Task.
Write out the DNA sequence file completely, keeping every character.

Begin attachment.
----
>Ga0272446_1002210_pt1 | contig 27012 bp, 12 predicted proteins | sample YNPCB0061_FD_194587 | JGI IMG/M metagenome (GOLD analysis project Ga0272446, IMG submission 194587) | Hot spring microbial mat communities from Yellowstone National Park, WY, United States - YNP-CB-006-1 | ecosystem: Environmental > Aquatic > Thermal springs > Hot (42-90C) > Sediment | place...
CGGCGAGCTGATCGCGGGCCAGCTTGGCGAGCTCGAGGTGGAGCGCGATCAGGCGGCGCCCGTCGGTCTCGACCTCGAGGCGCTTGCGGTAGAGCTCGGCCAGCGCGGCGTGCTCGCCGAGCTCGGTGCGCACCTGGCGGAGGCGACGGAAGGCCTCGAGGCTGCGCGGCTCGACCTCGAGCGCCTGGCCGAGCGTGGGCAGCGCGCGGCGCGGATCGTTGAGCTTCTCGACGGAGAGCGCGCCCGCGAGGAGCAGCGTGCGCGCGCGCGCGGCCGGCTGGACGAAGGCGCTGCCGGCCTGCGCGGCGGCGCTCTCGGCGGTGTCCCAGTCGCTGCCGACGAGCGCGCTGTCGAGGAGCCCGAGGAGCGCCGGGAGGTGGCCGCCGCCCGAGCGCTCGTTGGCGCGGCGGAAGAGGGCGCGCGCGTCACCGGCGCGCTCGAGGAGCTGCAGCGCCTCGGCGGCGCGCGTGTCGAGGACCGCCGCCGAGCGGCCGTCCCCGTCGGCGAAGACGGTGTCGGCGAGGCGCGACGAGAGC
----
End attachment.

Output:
>Ga0272446_1002210_pt1 | contig 27012 bp, 12 predicted proteins | sample YNPCB0061_FD_194587 | JGI IMG/M metagenome (GOLD analysis project Ga0272446, IMG submission 194587) | Hot spring microbial mat communities from Yellowstone National Park, WY, United States - YNP-CB-006-1 | ecosystem: Environmental > Aquatic > Thermal springs > Hot (42-90C) > Sediment | place...
CGGCGAGCTGATCGCGGGCCAGCTTGGCGAGCTCGAGGTGGAGCGCGATCAGGCGGCGCCCGTCGGTCTCGACCTCGAGGCGCTTGCGGTAGAGCTCGGCCAGCGCGGCGTGCTCGCCGAGCTCGGTGCGCACCTGGCGGAGGCGACGGAAGGCCTCGAGGCTGCGCGGCTCGACCTCGAGCGCCTGGCCGAGCGTGGGCAGCGCGCGGCGCGGATCGTTGAGCTTCTCGACGGAGAGCGCGCCCGCGAGGAGCAGCGTGCGCGCGCGCGCGGCCGGCTGGACGAAGGCGCTGCCGGCCTGCGCGGCGGCGCTCTCGGCGGTGTCCCAGTCGCTGCCGACGAGCGCGCTGTCGAGGAGCCCGAGGAGCGCCGGGAGGTGGCCGCCGCCCGAGCGCTCGTTGGCGCGGCGGAAGAGGGCGCGCGCGTCACCGGCGCGCTCGAGGAGCTGCAGCGCCTCGGCGGCGCGCGTGTCGAGGACCGCCGCCGAGCGGCCGTCCCCGTCGGCGAAGACGGTGTCGGCGAGGCGCGACGAGAGC